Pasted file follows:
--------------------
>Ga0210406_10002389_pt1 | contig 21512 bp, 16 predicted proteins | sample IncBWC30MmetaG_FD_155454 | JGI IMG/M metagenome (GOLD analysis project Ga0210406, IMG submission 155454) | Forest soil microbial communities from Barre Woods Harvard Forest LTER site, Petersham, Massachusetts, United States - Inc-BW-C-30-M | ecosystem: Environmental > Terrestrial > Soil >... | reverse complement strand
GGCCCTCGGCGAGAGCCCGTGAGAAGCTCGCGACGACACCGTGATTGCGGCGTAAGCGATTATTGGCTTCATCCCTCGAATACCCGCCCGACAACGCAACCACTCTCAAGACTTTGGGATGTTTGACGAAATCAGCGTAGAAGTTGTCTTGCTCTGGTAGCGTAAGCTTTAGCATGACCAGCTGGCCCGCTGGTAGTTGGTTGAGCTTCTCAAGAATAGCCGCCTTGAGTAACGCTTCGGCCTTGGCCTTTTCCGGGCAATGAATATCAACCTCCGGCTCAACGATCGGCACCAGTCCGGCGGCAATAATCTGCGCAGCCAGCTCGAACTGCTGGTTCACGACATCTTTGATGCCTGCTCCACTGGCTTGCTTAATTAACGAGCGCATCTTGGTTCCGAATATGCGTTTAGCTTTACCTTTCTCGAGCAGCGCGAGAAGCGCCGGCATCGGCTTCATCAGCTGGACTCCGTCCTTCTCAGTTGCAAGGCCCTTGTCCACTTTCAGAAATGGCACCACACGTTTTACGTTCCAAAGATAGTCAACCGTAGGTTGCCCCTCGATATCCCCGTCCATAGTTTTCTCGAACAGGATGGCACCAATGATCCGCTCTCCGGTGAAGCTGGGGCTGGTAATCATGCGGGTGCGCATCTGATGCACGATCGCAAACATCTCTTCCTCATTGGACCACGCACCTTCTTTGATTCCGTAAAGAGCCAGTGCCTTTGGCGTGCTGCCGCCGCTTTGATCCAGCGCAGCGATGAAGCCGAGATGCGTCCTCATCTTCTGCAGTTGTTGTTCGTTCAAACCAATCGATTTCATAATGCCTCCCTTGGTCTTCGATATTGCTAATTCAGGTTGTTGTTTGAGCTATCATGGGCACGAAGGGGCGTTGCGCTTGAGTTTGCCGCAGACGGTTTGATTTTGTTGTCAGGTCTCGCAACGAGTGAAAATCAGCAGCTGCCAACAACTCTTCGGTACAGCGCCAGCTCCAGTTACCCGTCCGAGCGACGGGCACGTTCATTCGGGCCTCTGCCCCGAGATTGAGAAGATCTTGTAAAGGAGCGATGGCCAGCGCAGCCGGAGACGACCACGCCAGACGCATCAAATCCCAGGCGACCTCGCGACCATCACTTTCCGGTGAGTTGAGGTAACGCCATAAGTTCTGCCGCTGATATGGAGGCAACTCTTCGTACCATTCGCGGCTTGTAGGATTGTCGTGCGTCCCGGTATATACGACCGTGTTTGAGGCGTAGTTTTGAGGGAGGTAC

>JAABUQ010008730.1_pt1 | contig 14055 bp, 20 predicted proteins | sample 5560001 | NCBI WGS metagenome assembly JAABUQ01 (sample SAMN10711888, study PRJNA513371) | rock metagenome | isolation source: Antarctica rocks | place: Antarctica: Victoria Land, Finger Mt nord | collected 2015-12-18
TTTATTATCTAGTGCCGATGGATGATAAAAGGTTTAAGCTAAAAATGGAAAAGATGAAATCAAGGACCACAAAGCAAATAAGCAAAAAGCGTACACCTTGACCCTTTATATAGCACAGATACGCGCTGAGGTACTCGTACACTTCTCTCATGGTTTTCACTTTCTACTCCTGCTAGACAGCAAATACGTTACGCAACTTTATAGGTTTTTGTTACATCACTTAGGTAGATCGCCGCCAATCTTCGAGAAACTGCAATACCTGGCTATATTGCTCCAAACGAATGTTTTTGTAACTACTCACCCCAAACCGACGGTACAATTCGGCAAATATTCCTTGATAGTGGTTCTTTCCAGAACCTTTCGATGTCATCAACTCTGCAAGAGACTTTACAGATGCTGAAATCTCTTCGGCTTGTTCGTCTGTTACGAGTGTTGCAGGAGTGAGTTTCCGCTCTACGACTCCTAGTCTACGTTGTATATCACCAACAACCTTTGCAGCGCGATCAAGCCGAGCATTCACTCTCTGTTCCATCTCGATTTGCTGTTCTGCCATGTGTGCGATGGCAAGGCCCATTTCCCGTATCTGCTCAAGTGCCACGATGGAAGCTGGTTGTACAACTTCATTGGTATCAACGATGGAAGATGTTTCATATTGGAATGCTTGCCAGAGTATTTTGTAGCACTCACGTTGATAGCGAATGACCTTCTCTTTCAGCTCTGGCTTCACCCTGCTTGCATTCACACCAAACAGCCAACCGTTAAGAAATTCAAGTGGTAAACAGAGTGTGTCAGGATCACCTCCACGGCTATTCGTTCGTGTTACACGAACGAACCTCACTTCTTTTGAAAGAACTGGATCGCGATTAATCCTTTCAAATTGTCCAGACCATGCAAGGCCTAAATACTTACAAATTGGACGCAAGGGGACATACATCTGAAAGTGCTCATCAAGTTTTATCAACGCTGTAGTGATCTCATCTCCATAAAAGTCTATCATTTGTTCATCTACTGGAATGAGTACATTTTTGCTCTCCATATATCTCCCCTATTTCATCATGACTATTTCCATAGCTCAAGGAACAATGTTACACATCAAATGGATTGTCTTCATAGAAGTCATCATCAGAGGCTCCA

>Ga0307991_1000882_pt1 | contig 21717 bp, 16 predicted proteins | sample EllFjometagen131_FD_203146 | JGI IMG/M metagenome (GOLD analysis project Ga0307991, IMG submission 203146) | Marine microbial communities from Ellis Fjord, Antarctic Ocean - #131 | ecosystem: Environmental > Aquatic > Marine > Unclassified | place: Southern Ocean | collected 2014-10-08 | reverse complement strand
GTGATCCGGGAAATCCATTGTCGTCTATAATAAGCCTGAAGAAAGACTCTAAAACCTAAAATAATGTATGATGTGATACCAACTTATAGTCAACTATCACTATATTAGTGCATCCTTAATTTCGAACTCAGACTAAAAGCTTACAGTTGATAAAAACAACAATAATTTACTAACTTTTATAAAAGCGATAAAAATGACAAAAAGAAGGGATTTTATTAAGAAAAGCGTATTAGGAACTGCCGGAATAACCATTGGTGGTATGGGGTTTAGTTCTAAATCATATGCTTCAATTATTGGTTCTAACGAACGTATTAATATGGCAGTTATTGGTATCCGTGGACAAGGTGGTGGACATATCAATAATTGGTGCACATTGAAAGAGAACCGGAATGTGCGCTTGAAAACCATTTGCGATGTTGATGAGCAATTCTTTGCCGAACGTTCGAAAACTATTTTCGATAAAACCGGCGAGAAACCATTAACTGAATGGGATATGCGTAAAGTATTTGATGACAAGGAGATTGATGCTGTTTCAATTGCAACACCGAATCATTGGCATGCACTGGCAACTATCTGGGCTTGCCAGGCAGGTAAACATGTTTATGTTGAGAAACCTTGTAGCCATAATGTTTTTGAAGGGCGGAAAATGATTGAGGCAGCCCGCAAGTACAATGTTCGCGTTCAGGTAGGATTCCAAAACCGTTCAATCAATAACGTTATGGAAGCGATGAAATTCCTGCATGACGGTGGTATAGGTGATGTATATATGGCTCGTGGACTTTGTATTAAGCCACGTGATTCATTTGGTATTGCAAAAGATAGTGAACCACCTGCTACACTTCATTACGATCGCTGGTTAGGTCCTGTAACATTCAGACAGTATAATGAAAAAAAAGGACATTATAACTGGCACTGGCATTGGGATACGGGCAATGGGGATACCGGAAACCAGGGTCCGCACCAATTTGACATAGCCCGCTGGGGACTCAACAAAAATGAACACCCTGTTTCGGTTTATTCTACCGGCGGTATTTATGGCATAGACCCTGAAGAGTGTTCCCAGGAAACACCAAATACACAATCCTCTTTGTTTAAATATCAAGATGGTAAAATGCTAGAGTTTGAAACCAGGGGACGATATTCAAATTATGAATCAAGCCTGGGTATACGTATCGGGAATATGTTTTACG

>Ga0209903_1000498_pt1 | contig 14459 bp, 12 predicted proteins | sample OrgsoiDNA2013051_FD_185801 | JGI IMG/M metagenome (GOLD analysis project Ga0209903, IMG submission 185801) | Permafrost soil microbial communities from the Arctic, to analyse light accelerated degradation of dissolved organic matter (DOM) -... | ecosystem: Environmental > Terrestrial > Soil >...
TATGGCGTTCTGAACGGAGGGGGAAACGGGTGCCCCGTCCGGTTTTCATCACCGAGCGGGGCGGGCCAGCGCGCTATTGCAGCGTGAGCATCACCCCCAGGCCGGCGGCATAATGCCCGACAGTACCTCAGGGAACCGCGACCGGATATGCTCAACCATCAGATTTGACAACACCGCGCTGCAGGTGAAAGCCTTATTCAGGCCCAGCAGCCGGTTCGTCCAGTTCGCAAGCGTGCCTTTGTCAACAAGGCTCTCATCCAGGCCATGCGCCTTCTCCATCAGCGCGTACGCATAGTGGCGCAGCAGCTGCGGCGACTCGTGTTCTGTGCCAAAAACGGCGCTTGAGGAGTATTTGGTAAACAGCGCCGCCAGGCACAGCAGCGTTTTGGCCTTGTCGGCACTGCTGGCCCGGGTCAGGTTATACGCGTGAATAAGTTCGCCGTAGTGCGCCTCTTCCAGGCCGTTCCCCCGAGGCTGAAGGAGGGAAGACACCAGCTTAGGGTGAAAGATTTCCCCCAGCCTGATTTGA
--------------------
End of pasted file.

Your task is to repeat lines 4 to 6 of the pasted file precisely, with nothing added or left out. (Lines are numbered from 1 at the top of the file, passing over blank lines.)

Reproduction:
TTTATTATCTAGTGCCGATGGATGATAAAAGGTTTAAGCTAAAAATGGAAAAGATGAAATCAAGGACCACAAAGCAAATAAGCAAAAAGCGTACACCTTGACCCTTTATATAGCACAGATACGCGCTGAGGTACTCGTACACTTCTCTCATGGTTTTCACTTTCTACTCCTGCTAGACAGCAAATACGTTACGCAACTTTATAGGTTTTTGTTACATCACTTAGGTAGATCGCCGCCAATCTTCGAGAAACTGCAATACCTGGCTATATTGCTCCAAACGAATGTTTTTGTAACTACTCACCCCAAACCGACGGTACAATTCGGCAAATATTCCTTGATAGTGGTTCTTTCCAGAACCTTTCGATGTCATCAACTCTGCAAGAGACTTTACAGATGCTGAAATCTCTTCGGCTTGTTCGTCTGTTACGAGTGTTGCAGGAGTGAGTTTCCGCTCTACGACTCCTAGTCTACGTTGTATATCACCAACAACCTTTGCAGCGCGATCAAGCCGAGCATTCACTCTCTGTTCCATCTCGATTTGCTGTTCTGCCATGTGTGCGATGGCAAGGCCCATTTCCCGTATCTGCTCAAGTGCCACGATGGAAGCTGGTTGTACAACTTCATTGGTATCAACGATGGAAGATGTTTCATATTGGAATGCTTGCCAGAGTATTTTGTAGCACTCACGTTGATAGCGAATGACCTTCTCTTTCAGCTCTGGCTTCACCCTGCTTGCATTCACACCAAACAGCCAACCGTTAAGAAATTCAAGTGGTAAACAGAGTGTGTCAGGATCACCTCCACGGCTATTCGTTCGTGTTACACGAACGAACCTCACTTCTTTTGAAAGAACTGGATCGCGATTAATCCTTTCAAATTGTCCAGACCATGCAAGGCCTAAATACTTACAAATTGGACGCAAGGGGACATACATCTGAAAGTGCTCATCAAGTTTTATCAACGCTGTAGTGATCTCATCTCCATAAAAGTCTATCATTTGTTCATCTACTGGAATGAGTACATTTTTGCTCTCCATATATCTCCCCTATTTCATCATGACTATTTCCATAGCTCAAGGAACAATGTTACACATCAAATGGATTGTCTTCATAGAAGTCATCATCAGAGGCTCCA

>Ga0307991_1000882_pt1 | contig 21717 bp, 16 predicted proteins | sample EllFjometagen131_FD_203146 | JGI IMG/M metagenome (GOLD analysis project Ga0307991, IMG submission 203146) | Marine microbial communities from Ellis Fjord, Antarctic Ocean - #131 | ecosystem: Environmental > Aquatic > Marine > Unclassified | place: Southern Ocean | collected 2014-10-08 | reverse complement strand
GTGATCCGGGAAATCCATTGTCGTCTATAATAAGCCTGAAGAAAGACTCTAAAACCTAAAATAATGTATGATGTGATACCAACTTATAGTCAACTATCACTATATTAGTGCATCCTTAATTTCGAACTCAGACTAAAAGCTTACAGTTGATAAAAACAACAATAATTTACTAACTTTTATAAAAGCGATAAAAATGACAAAAAGAAGGGATTTTATTAAGAAAAGCGTATTAGGAACTGCCGGAATAACCATTGGTGGTATGGGGTTTAGTTCTAAATCATATGCTTCAATTATTGGTTCTAACGAACGTATTAATATGGCAGTTATTGGTATCCGTGGACAAGGTGGTGGACATATCAATAATTGGTGCACATTGAAAGAGAACCGGAATGTGCGCTTGAAAACCATTTGCGATGTTGATGAGCAATTCTTTGCCGAACGTTCGAAAACTATTTTCGATAAAACCGGCGAGAAACCATTAACTGAATGGGATATGCGTAAAGTATTTGATGACAAGGAGATTGATGCTGTTTCAATTGCAACACCGAATCATTGGCATGCACTGGCAACTATCTGGGCTTGCCAGGCAGGTAAACATGTTTATGTTGAGAAACCTTGTAGCCATAATGTTTTTGAAGGGCGGAAAATGATTGAGGCAGCCCGCAAGTACAATGTTCGCGTTCAGGTAGGATTCCAAAACCGTTCAATCAATAACGTTATGGAAGCGATGAAATTCCTGCATGACGGTGGTATAGGTGATGTATATATGGCTCGTGGACTTTGTATTAAGCCACGTGATTCATTTGGTATTGCAAAAGATAGTGAACCACCTGCTACACTTCATTACGATCGCTGGTTAGGTCCTGTAACATTCAGACAGTATAATGAAAAAAAAGGACATTATAACTGGCACTGGCATTGGGATACGGGCAATGGGGATACCGGAAACCAGGGTCCGCACCAATTTGACATAGCCCGCTGGGGACTCAACAAAAATGAACACCCTGTTTCGGTTTATTCTACCGGCGGTATTTATGGCATAGACCCTGAAGAGTGTTCCCAGGAAACACCAAATACACAATCCTCTTTGTTTAAATATCAAGATGGTAAAATGCTAGAGTTTGAAACCAGGGGACGATATTCAAATTATGAATCAAGCCTGGGTATACGTATCGGGAATATGTTTTACG